What Is Cultural Anthropology?
“What is then this ethnographer’s magic, by which he is able to evoke the real spirit of the natives, the true picture of tribal life?”
Anthropology is the study of the human as at once an individual, a product of society, and a maker of history and culture. It’s the nature of the human condition to live within structures of symbol, belief, and power of our own fashioning: religion, art, gender, war, ecosystems, race relations, embodiment, kinship, science, colonialism, language, nations and states, play, subsistence strategies, mass media, illness, pain, and pleasure. In a word, culture. And anthropologists study all this and more.
Anthropology comes from the Greek, literally “the study of the human.” As such, we overlap with history, sociology, psychology, political science, literature, documentary studies, and other fields. What distinguishes anthropology is less what anthropologists study, than how they do it, and in particular the investigative techniques of participant-observation. Researchers live with and share the daily experiences of the people they are studying, often for years at a time. They also conduct formal and informal interviews; carry out surveys; gather oral histories, myths, and genealogies; and take notes, film, and record. Things that seem irrational, scary, and downright weird on first arrival become second nature, and things that seemed natural and unquestionable at home can start to seem rather odd. Anthropologists believe that this position of being betwixt and between, or liminal, is a powerful place for understanding.
Coursework in anthropology gives students powerful tools for making sense of society and culture, and an appreciation of both different cultures and of hierarchies and inequality in the 21st century world. This broad training in understanding culture and society is a perfect foundation for a wide array of careers, from medicine and the law to art and politics. As a discipline, anthropology combines the rigor of science with the creative unexpectedness of art; it endeavors, as Malinowski said, to evoke the real spirit, the true picture of human life in all its complexity, context, and contradiction. Our courses offers students critical understanding of key questions of war, poverty, and creativity; many also focus on particular regions of the world (for example, China, Latin America, Africa, and Europe), taught by faculty members who are leading world experts in these areas. Anthropology also has a tradition of activism and advocacy (in fact, the famous anthropologist, doctor, and humanitarian Paul Famer – founder of Partners in Health and now a member of the Duke Board of Trustees – is a graduate of our department). Anthropology is also a big tent discipline that has welcomed people who may not feel represented in the “mainstream” because of their gender, race, religion, sexual orientation, or background (some examples include Margaret Mead, Zora Neale Hurston, Claude Levi-Strauss, Don Kulick, Michel-Rolph Trouillot). Many of our faculty lead DukeEngage programs (including to China and Northern Ireland), and our faculty members established the Duke in Ghana Global Education program.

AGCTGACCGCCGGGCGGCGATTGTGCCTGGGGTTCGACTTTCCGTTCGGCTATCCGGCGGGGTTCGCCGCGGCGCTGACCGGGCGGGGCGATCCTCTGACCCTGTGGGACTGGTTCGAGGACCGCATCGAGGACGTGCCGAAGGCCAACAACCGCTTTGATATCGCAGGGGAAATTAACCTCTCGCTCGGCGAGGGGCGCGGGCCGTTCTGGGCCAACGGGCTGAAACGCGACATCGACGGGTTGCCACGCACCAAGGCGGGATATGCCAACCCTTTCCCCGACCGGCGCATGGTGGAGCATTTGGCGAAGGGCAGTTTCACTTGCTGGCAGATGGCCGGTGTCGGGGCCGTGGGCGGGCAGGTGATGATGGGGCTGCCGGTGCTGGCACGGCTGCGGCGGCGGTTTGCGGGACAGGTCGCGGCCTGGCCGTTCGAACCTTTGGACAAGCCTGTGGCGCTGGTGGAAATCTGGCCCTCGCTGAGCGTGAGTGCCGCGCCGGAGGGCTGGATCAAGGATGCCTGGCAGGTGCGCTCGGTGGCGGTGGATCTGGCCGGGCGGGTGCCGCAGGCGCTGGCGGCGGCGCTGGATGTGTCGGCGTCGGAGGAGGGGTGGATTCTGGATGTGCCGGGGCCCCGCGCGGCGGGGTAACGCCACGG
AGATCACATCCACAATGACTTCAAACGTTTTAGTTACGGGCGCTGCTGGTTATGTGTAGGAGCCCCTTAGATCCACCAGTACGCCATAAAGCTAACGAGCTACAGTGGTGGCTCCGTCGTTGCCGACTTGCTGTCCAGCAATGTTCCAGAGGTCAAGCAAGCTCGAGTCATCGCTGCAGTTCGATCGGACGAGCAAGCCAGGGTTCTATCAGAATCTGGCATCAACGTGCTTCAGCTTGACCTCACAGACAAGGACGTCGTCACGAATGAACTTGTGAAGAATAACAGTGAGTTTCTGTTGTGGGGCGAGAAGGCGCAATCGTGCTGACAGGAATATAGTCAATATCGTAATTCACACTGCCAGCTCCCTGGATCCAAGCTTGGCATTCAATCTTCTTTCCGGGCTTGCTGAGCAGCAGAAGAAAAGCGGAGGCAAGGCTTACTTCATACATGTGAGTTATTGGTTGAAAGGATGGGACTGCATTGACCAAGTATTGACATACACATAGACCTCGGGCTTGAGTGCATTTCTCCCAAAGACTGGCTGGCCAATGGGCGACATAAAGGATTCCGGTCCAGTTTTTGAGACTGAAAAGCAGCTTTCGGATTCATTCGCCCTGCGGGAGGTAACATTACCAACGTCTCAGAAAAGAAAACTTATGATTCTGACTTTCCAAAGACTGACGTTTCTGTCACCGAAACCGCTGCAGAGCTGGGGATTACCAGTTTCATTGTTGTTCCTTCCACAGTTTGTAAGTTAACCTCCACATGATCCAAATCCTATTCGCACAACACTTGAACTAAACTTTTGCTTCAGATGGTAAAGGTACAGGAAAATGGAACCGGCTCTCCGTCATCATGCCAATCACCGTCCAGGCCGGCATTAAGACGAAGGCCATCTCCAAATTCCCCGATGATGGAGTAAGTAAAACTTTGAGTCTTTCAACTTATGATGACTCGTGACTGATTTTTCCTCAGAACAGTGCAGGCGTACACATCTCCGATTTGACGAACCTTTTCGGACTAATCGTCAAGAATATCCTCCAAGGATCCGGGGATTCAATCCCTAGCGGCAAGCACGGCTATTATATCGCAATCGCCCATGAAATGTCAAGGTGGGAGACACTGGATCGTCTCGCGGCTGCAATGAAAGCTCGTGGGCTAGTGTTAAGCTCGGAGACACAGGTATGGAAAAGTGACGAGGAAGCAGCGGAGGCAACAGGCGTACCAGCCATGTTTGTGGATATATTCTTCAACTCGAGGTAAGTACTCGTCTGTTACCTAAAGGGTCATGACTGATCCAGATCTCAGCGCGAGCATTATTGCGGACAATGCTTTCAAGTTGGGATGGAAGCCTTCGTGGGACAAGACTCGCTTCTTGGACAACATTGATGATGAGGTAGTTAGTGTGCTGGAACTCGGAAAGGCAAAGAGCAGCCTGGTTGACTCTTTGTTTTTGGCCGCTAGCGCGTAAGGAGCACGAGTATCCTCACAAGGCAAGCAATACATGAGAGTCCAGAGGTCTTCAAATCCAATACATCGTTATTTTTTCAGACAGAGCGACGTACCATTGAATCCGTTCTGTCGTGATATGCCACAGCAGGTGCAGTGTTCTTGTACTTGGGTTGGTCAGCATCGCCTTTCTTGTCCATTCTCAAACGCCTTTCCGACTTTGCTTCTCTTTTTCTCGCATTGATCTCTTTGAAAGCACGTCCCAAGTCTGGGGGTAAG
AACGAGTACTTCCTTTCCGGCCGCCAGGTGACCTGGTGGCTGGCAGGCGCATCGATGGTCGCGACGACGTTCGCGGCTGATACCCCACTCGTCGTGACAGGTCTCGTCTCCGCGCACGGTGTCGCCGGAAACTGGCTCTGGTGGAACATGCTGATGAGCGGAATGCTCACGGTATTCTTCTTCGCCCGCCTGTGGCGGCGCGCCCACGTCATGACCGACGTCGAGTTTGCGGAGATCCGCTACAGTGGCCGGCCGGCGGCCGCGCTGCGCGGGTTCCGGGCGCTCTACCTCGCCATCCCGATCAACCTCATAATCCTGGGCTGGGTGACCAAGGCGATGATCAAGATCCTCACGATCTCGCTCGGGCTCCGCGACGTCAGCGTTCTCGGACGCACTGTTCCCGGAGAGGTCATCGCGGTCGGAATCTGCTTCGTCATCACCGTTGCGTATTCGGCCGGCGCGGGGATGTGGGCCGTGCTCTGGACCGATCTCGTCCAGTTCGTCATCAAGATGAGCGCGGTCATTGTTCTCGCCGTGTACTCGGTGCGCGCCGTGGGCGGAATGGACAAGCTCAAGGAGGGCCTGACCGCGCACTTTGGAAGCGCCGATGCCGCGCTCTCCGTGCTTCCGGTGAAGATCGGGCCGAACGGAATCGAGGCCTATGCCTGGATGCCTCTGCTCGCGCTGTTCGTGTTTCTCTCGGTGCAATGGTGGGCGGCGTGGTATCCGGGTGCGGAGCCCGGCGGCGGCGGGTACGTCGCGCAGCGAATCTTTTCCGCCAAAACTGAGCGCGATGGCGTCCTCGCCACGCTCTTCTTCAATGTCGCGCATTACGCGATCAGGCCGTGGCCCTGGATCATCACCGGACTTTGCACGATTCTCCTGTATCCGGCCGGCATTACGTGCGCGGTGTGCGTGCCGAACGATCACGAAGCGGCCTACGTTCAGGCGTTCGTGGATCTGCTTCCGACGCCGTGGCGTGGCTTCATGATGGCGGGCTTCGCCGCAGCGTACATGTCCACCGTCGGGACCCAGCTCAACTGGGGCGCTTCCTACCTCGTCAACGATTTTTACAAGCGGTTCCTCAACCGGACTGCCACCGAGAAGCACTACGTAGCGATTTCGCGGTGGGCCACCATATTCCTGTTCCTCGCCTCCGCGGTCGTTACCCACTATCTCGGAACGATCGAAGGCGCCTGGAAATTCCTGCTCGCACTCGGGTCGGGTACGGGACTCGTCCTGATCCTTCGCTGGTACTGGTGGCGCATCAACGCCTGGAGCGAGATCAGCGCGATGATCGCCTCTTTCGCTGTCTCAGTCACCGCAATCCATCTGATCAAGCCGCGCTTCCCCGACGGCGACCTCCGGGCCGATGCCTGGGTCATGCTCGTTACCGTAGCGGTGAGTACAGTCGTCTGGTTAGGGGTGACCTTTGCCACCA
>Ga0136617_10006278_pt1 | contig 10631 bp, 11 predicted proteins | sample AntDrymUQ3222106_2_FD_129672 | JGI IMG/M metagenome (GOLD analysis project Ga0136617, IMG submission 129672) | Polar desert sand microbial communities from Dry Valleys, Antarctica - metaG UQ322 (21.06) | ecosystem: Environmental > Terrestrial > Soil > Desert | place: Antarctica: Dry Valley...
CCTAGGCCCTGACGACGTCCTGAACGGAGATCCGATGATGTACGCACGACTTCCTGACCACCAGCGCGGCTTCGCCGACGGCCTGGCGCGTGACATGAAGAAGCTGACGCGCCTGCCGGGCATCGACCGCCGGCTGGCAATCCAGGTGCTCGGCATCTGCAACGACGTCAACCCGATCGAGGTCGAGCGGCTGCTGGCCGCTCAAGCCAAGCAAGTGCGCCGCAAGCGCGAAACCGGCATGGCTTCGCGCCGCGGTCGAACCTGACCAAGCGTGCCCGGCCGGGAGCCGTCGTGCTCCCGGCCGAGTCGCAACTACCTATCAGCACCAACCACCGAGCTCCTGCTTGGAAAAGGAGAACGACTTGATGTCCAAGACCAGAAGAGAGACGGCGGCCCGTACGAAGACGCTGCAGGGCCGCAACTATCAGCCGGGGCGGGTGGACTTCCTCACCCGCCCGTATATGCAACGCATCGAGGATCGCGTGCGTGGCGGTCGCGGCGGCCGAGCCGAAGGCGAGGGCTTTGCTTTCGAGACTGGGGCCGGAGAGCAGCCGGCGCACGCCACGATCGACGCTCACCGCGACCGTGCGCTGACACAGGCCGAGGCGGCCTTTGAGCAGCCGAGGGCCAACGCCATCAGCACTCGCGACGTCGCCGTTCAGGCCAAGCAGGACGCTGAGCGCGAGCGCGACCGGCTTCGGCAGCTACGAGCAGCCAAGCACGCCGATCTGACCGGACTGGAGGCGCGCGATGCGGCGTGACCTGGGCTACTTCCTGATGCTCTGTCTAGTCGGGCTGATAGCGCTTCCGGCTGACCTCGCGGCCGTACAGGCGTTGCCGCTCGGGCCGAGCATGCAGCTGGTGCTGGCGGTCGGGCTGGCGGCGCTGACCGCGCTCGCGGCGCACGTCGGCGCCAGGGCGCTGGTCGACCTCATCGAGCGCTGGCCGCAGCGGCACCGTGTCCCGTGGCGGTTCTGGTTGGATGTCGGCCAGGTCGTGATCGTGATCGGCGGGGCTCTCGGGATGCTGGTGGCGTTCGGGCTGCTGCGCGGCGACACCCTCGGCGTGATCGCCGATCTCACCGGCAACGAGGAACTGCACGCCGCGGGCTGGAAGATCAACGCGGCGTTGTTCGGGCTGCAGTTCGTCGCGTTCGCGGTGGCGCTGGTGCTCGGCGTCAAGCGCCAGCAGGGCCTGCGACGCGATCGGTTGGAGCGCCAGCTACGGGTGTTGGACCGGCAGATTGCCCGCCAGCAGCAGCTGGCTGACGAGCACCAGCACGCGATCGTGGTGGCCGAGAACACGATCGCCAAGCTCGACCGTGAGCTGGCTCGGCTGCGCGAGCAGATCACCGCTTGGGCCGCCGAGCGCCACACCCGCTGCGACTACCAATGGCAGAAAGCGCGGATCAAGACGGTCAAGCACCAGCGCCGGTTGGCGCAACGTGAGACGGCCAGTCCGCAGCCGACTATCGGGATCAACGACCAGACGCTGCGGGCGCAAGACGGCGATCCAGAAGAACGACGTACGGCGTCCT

As the discipline evolves our historic tools, honed in small-scale societies, are increasingly applied to other “tribes” like computer programmers, lab scientists, gamers, genetic clinicians, high energy physicists, sports teams, stockbrokers, and the people (and other beings) affected by their work, including test tube babies, nuclear down-winders, patient advocacy groups, fan cultures, and environmental activists. Actual people, in their singularity and specificity, are central to anthropology as it also ponders the big questions of life, death, justice, and power.